DB: You bring up a good point, and a recent news article in a college newspaper in Pennsylvania by Elizabeth Furiga at the University of Pittsburgh says it well. Young people are concerned and the future is going to hit them the hardest. So cli-fi novels and movies will offer young people growing up in the world today a good way to learn about the world they and their children and grandchildren will be facing.
Tell us about a couple of your personal favorites.
DB: I am not a literary critic and even a book reviewer, so I really don't want to make a list of my favorite cli-fi novels for fear of leaving out other books that other readers consider important. But I can single out one very good YA cli-fi novel, "Not a Drop to Drink," by Mindy McGinnis, which was published by a major publisher in New York and with a sequel due out soon, too. Her book is very good. And the YA cli-fi community is growing now by leaps and bounds, from the U.S. to Australia to Britain. I'm glad to see this growth spurt.
Anything in particular you'd like to see the genre tackle? Less doom and gloom, more optimism? Technological innovation? Brainstorming about how to shift the global economy beyond fossil fuels?
DB: I like doom and gloom. Because as a famous character in a famous BBC television show "Dad's Army"—I think his name was Sgt. Frazier—used to say: "We're doomed, we're doomed." And if you read the IPCC reports and listen to our top scientists worldwide, we are doomed, doomed. This is going to be the fight of our lives, the biggest fight the human species has ever waged: to somehow stop climate change and global warming from creating major—and perhaps unspeakable—impact events in the future. This is not fun and games. And this is not escapism or entertainment.
So as I see it, cli-fi novels have a moral responsibility to dig deep and face up to where we are as a species, now, here on planet Earth. And also, to try to offer solutions, too. I am an optimist, believe it or not. I wouldn't be working so hard to promote cli-fi worldwide as a genre for novels and movies if I didn't have a sense of hope. So novels that explore ideas of geo-engineering fixes will be important, too. And novels that explore ways to shift the global economy beyond fossil fuels will be vital.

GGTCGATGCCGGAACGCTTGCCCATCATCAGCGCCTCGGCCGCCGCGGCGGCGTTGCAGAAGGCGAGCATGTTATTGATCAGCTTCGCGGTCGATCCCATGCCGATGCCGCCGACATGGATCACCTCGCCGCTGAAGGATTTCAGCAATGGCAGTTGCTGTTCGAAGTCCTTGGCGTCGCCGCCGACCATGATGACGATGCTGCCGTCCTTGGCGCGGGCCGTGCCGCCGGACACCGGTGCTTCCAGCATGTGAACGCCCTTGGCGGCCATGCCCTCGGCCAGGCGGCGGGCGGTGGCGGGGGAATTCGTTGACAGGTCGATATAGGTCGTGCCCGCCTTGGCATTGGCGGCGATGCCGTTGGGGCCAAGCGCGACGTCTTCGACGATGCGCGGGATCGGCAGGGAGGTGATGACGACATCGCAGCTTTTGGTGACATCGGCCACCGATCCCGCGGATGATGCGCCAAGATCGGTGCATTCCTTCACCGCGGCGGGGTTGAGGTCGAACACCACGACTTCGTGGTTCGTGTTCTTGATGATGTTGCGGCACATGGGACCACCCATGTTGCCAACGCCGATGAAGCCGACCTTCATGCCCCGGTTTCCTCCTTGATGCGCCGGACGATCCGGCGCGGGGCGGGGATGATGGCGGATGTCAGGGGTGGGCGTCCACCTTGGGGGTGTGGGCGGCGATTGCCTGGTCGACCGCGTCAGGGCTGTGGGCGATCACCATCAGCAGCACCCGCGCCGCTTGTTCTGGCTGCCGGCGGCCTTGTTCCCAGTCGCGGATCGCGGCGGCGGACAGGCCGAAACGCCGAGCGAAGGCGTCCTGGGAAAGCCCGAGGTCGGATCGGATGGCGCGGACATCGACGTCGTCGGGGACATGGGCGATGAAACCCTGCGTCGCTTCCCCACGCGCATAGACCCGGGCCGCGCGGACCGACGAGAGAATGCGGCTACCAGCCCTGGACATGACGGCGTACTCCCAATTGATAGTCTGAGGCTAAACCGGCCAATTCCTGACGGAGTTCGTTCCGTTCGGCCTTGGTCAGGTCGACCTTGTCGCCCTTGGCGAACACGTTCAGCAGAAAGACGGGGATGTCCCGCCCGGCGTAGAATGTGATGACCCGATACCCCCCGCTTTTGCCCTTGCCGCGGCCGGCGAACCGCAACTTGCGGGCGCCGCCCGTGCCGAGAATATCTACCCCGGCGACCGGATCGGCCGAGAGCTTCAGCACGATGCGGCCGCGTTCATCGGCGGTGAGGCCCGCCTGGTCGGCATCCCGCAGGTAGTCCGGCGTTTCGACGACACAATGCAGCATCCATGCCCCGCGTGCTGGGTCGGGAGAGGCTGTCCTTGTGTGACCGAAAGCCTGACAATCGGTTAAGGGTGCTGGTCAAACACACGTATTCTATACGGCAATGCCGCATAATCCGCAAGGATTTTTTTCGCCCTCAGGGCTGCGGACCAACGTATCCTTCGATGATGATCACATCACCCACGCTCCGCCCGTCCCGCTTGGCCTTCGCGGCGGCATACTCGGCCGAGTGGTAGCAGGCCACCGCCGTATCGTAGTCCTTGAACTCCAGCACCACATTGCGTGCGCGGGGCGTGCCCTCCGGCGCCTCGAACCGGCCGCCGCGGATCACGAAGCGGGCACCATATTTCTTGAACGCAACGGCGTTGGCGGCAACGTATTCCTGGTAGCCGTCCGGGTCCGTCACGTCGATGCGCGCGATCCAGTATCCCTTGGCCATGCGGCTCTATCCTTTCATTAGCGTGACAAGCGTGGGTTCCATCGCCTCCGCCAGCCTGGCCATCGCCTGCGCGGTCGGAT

This genre can really make a difference, and I really hope it does, since there is a very important moral element involved in cli-fi. We humans are in the fight of our lives as a species. If we lose, all humans will die off. But sure, the Earth itself will go on, and some animals and insect and fish species will survive. But an Earth without humans, is that what we want? Are we going to give up without a fight? So the climate activist in me—and the literary activist—says no, we cannot give up without a fight. Cli-fi is one way to wage the fight as a wake up alarm. Literature matters. Words matter.
Dan Bloom is a freelance writer from Boston based in Taiwan. A 1971 graduate of Tufts University where he majored in French literature, he has been working as a climate activist and a literary activist since 2006. Dan blogs at Cli Fi Central and he can be found on Twitter @polarcityman